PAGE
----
More Complications In Type 2 Than Type 1 Adolescent Diabetes

MedicalResearch.com Interview with:

Dana Dabelea, MD, PhD Conrad M. Riley Professor of Epidemiology and Pediatrics Director, Lifecourse Epidemiology of Adiposity and Diabetes (LEAD) Center University of Colorado Anschutz Medical Campus Aurora, CO 80045

Dr. Dana Dabelea

Dana Dabelea, MD, PhD
Conrad M. Riley Professor of Epidemiology and Pediatrics
Director, Lifecourse Epidemiology of Adiposity and Diabetes (LEAD) Center
University of Colorado Anschutz Medical Campus
Aurora, CO 80045

MedicalResearch.com: What is the background for this study?

Response: These recent increasing trends in type 1 and 2 diabetes diagnosed in young individuals raise the question of whether the pattern of complications differs by diabetes type at similar ages and diabetes duration. The SEARCH for Diabetes in Youth Stud, looked at five health complications and co-morbidities of diabetes, including: retinopathy, diabetic kidney disease, peripheral, arterial stiffness and high blood pressure. The researchers studied 1,746 adolescents and young adults with type 1 diabetes and 272 with type 2 diabetes diagnosed when < 20 years, with a similar average duration of 7.9 years and at a similar age of 21 years.

MedicalResearch.com: What are the main findings?

Response: The study found a significantly higher burden of diabetes-related complications and comorbidities in adolescents and young adults with type 2 diabetes compared to Type 1 diabetes, and among minority youth. Approximately one in three teenagers and young adults with type 1 diabetes (32 percent) and almost 3 of 4 of those with type 2 diabetes (72 percent) had at least one such complication. Additionally, any adjustment for differences in age, sex, race/ethnicity, and levels of glucose control over time, did not remove the excess prevalence among those with type 2 diabetes.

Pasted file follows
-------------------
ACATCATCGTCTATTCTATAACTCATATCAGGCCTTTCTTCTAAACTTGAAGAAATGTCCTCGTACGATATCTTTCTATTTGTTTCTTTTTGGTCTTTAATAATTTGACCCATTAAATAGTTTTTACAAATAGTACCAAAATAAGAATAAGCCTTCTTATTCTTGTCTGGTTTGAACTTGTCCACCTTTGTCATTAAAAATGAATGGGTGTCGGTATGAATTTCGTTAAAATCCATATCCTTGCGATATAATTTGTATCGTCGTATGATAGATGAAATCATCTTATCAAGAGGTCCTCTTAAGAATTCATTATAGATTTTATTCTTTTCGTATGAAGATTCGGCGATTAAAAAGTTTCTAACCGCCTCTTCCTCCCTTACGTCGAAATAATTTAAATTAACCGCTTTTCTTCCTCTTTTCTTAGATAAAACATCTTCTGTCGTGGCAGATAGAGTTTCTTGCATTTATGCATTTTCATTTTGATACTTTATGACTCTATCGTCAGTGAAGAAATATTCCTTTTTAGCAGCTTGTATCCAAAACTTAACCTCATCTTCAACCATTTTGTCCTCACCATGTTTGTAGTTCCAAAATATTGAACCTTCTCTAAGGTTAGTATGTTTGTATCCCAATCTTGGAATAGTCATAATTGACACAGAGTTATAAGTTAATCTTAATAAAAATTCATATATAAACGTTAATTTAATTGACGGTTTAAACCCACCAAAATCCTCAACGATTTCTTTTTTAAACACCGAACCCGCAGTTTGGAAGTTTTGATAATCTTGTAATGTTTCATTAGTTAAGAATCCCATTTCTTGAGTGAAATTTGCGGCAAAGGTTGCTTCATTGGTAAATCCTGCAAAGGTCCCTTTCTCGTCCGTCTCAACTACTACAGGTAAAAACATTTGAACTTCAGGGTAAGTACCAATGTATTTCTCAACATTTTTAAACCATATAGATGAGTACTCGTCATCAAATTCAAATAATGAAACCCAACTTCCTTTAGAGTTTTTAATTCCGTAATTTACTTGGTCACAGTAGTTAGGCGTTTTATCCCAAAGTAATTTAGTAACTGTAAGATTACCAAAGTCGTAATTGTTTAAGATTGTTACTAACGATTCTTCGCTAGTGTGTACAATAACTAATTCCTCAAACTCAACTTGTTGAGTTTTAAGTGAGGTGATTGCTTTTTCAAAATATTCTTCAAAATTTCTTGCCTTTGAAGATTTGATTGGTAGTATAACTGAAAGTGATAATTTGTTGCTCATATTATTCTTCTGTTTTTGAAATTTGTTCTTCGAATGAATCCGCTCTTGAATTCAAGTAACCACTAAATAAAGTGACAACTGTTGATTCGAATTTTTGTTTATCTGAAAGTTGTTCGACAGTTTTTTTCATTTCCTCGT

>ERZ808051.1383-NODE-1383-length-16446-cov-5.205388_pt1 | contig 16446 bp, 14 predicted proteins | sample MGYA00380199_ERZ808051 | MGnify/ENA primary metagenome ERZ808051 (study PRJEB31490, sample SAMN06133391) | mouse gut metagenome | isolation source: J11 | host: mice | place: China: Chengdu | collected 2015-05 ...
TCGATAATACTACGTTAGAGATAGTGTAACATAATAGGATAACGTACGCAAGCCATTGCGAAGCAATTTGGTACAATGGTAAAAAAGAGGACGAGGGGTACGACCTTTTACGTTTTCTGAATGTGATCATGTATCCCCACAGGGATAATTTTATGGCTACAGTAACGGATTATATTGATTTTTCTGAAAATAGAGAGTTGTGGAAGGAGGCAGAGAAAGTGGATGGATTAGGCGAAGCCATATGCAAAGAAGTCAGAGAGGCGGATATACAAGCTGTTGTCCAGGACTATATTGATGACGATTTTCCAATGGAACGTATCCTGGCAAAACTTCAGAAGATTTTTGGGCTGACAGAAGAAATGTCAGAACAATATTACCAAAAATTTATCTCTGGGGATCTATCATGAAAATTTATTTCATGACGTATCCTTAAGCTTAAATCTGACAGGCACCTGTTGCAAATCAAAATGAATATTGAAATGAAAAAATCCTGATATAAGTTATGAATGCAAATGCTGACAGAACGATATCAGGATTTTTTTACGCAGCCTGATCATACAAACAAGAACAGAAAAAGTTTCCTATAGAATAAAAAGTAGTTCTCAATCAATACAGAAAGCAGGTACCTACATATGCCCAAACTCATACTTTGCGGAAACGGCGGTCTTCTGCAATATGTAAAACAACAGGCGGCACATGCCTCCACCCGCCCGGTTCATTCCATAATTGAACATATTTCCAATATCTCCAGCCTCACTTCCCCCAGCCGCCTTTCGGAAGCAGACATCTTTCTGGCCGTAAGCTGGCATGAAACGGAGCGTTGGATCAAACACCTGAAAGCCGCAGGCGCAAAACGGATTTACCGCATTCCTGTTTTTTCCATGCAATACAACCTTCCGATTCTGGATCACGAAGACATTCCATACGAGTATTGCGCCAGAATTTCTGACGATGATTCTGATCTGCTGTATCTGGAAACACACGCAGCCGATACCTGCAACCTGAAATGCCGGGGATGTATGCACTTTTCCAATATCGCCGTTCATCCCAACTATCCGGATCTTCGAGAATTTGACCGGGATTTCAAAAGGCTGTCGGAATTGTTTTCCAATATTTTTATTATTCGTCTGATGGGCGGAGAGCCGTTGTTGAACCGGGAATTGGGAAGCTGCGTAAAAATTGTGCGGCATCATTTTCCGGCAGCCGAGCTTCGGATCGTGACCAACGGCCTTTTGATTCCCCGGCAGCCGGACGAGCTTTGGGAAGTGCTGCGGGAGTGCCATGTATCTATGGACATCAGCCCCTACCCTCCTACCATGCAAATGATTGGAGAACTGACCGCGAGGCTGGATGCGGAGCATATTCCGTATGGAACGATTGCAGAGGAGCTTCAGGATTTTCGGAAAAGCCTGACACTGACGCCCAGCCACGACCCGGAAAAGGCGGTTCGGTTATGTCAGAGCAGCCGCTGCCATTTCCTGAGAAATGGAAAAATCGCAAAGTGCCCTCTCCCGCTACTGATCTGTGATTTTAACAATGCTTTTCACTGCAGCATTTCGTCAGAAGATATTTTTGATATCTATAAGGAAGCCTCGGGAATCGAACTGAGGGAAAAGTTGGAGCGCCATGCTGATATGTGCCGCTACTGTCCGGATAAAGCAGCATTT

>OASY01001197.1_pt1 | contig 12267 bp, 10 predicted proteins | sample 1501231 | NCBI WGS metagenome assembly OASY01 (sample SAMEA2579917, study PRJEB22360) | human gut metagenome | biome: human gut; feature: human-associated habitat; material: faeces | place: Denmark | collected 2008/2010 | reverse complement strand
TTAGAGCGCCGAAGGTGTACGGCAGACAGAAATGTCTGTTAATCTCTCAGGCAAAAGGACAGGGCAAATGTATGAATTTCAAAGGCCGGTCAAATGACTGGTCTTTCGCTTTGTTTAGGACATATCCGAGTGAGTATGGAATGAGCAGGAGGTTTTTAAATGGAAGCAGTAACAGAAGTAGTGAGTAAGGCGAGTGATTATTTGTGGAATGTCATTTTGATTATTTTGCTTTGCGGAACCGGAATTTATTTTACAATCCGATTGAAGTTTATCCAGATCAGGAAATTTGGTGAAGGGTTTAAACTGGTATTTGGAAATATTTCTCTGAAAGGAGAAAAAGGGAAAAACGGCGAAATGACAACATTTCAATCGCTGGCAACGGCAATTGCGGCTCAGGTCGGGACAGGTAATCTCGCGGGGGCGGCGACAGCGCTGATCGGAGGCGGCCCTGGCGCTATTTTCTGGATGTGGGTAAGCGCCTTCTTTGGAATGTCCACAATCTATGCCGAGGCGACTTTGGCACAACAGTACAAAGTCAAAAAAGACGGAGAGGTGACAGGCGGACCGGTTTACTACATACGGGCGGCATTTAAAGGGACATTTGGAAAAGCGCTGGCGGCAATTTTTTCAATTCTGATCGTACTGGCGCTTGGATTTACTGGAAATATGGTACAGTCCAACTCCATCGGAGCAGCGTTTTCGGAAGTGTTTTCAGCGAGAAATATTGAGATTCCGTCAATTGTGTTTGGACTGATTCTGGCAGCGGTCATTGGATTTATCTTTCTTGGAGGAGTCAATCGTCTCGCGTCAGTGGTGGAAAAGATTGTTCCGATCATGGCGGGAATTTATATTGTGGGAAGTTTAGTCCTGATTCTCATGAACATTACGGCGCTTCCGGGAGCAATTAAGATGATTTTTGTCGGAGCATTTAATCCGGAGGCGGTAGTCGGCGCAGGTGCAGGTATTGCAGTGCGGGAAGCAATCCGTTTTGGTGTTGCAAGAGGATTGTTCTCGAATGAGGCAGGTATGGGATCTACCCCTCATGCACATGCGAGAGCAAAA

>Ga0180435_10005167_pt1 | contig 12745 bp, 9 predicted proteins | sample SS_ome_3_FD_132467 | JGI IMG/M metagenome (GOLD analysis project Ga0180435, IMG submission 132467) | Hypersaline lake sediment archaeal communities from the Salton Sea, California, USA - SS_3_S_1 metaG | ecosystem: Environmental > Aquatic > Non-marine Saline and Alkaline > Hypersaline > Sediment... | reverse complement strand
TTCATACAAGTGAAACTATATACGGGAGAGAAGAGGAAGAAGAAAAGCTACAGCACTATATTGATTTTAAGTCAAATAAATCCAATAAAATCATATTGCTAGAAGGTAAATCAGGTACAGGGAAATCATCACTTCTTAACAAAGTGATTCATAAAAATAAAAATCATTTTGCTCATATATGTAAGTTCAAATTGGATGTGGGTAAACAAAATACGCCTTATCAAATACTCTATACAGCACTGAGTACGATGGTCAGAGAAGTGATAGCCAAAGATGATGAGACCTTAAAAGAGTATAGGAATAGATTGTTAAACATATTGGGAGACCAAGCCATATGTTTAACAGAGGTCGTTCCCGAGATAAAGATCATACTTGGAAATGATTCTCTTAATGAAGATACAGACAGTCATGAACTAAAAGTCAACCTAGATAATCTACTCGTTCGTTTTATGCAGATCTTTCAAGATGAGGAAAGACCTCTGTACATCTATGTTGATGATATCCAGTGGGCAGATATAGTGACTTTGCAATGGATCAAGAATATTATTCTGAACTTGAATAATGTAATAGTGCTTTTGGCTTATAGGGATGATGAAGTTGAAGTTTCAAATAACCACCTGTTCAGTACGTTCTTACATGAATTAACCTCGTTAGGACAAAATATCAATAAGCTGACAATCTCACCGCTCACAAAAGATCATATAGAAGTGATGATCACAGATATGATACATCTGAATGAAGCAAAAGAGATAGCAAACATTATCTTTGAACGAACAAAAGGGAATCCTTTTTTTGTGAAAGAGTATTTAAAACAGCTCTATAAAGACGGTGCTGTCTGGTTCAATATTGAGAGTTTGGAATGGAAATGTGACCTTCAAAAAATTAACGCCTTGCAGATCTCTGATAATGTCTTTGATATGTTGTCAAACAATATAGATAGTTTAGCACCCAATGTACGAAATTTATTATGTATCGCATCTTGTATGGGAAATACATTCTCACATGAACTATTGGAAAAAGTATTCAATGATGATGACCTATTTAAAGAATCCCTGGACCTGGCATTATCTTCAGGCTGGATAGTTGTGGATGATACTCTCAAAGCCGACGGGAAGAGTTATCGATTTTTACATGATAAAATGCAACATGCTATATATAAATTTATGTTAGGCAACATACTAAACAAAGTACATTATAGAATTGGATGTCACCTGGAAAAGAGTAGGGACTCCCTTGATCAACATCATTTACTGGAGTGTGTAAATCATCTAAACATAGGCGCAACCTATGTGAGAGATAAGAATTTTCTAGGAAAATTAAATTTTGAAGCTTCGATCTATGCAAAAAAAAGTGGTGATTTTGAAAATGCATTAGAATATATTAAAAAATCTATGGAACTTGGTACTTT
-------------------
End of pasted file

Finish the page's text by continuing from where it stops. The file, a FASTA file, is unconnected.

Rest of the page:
MedicalResearch.com: What should readers take away from your report?

Response: There is a need for heightened clinical suspicion and detection of early complications, together with aggressive risk factor control, in all adolescents and young adults with diabetes, but especially among those with type 2 diabetes and in minority youth.

MedicalResearch.com: What recommendations do you have for future research as a result of this study?

Response: The high burden of early diabetes-related complications and comorbidities in youth with diabetes requires additional research to clarify the underlying causes and to identify effective intervention strategies. We need to make sure each risk factor is under the best control possible to reduce future problems that may be more apparent as these youth become young adults.

MedicalResearch.com: Is there anything else you would like to add?

Response: The study population was drawn from what is, to our knowledge, the largest multi-ethnic population-based registry of pediatric diabetes in the U.S. (the SEARCH study), and has similar characteristics to the overall population from which it draws. Even though the complications were based on a single assessment, risk factors were measured longitudinally at prior visits. The SEARCH study will continue to follow this cohort in the future to better understand the determinants of progression of these complications so that effective intervention strategies can be developed.

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Citation:

Dabelea D, Stafford JM, Mayer-Davis EJ, D’Agostino R, Dolan L, Imperatore G, Linder B, Lawrence JM, Marcovina SM, Mottl AK, Black MH, Pop-Busui R, Saydah S, Hamman RF, Pihoker C, for the SEARCH for Diabetes in Youth Research Group. Association of Type 1 Diabetes vs Type 2 Diabetes Diagnosed During Childhood and Adolescence With Complications During Teenage Years and Young Adulthood. JAMA. 2017;317(8):825-835. doi:10.1001/jama.2017.0686

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